These are some interesting questions.
I'll start with the third one:
Can an abstract construct such as a species even have rights of itself, like a right to survive (as a species)?
Here you're importing a pretty strong assertion in the "abstract construct" language. There's a lot of different ways of parsing what a species is. On the one hand, it's a type. Classically, it was a Form or Essence. We'll skip Plato here, but for Aristotle's idea of an essence. What happens is that we are recognizing something in giraffes when we look at them that makes the giraffes. To simplify that, it's not that we are making up "giraffe", Aristotle thinks it's an empirical observation.
Not everyone agrees, but the modern biological classifications building on Linneaus took species to be real kinds out there in the world. As we've refined that, we've realized he was wrong on some. And we've gotten some blurry realities where two species can intermate or even one's where they have to.
But bringing us back to ethics, I'm going to make a claim: only abstractions have rights at all, because rights are abstraction. Again, what matters is if they are mere abstractions. Abstracting is kind of what humans do and need to do in order to think.
But this question is centrally important to your other questions because it provides the scope of what we are answering. So now we can return to your middle question:
How can we defend the concept of species in animal rights? For example: What exactly is the moral difference of killing 2 giraffes out of a total population of 1 million versus killing the last 2 giraffes on earth?
On a spectrum, if we take species to be merely abstract constructs with no substantive reality behind them, then it's going to be hard to explain why any sort of action towards things based on this arbitrary distinction would matter. On the other hand, if we take them to be abstract constructs with some basis in reality, we could begin to add diversity concerns. If we take them to be real kinds (like Aristotle), we might be able to strengthen that further.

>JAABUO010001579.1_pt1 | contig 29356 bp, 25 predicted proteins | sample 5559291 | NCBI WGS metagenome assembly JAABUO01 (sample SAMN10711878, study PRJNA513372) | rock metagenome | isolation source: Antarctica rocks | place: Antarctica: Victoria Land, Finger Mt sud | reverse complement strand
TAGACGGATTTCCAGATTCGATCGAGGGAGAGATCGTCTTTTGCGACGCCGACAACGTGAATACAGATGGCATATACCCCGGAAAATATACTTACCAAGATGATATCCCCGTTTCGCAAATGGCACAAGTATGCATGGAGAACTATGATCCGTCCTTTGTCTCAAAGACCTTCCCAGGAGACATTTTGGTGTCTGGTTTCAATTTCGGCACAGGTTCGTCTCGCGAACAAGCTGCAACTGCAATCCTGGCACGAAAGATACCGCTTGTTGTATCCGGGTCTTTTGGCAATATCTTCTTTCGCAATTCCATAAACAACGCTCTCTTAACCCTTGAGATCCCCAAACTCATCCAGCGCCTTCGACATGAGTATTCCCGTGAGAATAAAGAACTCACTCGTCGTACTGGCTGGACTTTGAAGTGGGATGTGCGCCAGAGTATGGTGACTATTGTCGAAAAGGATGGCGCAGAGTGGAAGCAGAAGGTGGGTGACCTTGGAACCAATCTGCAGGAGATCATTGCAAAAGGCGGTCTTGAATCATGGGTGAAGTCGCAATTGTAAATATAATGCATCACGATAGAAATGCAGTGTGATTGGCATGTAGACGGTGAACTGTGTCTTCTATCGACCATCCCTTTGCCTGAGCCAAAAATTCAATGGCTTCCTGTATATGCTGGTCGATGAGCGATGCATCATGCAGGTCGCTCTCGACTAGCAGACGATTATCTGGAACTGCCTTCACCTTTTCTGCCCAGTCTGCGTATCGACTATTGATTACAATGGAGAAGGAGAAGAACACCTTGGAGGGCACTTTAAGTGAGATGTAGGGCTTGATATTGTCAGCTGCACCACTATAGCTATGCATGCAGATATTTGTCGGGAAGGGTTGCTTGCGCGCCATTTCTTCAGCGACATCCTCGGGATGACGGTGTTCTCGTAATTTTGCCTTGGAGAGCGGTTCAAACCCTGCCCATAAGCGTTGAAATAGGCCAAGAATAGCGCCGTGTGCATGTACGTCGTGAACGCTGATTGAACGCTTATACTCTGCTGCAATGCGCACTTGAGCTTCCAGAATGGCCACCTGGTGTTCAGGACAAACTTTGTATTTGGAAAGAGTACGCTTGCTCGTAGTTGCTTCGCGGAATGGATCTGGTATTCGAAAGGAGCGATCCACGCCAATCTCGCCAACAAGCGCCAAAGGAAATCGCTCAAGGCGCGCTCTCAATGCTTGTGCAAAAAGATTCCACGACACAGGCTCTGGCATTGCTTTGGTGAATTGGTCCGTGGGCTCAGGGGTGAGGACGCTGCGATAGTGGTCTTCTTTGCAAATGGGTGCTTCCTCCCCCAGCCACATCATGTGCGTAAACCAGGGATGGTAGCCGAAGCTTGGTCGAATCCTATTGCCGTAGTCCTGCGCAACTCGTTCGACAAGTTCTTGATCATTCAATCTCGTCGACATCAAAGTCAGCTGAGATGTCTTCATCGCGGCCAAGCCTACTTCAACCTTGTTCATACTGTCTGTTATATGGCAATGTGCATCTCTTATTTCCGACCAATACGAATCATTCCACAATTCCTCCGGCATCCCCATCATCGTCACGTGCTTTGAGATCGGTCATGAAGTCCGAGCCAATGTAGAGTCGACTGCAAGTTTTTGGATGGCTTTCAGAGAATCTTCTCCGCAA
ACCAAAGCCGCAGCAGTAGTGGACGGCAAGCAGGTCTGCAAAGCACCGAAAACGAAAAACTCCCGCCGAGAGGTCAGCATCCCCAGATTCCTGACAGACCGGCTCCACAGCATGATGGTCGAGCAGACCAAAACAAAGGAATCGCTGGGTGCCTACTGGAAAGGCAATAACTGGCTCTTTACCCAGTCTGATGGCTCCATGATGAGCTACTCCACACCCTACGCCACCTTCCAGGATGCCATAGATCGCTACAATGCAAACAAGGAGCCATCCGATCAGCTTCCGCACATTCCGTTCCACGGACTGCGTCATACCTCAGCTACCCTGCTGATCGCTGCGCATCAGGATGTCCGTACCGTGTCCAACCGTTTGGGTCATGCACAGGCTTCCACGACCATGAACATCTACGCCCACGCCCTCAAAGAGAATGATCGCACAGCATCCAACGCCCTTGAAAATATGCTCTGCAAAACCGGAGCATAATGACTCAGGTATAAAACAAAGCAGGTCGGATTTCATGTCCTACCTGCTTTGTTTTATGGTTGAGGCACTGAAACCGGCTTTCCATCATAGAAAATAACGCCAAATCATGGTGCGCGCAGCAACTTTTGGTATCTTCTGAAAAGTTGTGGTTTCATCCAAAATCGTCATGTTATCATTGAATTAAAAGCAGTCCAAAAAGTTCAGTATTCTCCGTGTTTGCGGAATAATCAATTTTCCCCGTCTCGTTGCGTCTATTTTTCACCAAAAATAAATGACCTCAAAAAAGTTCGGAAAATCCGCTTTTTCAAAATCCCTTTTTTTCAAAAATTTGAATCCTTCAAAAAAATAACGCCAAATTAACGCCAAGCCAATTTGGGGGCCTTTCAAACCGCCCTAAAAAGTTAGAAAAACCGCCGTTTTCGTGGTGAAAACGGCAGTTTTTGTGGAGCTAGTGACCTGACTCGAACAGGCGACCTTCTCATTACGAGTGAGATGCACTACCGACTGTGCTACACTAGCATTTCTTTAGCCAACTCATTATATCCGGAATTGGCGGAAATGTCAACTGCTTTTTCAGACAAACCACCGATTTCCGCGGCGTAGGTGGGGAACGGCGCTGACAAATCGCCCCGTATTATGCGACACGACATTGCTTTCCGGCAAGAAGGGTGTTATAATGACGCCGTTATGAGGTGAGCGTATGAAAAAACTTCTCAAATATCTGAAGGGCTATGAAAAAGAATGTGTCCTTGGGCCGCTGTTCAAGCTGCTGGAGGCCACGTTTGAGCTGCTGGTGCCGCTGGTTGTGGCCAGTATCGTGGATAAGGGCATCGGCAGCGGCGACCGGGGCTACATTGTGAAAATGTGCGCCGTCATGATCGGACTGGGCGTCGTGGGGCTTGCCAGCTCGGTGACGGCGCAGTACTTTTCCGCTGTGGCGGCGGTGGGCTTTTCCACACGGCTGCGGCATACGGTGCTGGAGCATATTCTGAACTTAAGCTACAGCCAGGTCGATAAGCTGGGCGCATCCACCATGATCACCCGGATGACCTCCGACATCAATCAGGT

At a minimum to make it matter it cannot be merely arbitrary (or rather if merely arbitrary species matter, then we're just writing pure fiction here and we could make our ethical theory center on dice and wood grain directions). Setting that aside, there are several different but related motives I can imagine using:
- Valuation of a specific species [e.g., humans]
- Valuation of a specific kind of species [i.e., ones that seem to demonstrate some rationality: e.g., humans, dolphins, monkeys, bears ?]
- Valuation of diversity of species
- Valuation of biodiversity with species seen as integral to that
- Valuation of the planet and a belief biodiversity is important such that we need differing species.
Now the why of the valuation could be anything. It could be a utilitarian calculation. It could be Singer's pain minimization view. It could be religious. It could be spiritual but not religious. It could be Kantian. It could be intuitionalist. It could be purely economic.
Depending on the reasoning, it might be acceptable to kill of the last two hawks to save millions of momonga. Say for instance, if your preference is the cuteness of the animal or its relative intelligence. Alternately, you might consider some species to have prices and others to have worth but not price. (I for instance place the price of mold at about 200 yen).
This moves us to your first question:
How can we defend the killing of individuals of a species A in order to protect the survival of species B (in the thought experiment above)?
It would depend on our reasons for valuing specific species. To give an example of where it might be permissible, consider Peter Singer's view that what we want to do is minimize pain and suffering and that animal pain and suffering are not that different from our own (i.e., they count). If that's the reason we should kill, then it seems we would just need to calculate the net suffering produced by keeping invasive species A around.
Again, for some reason to value animals, it won't matter. If for instance, the invasive species are humans and the existing species are dolphins and you think both are rational, then it's unacceptable to wipe one out to help the other.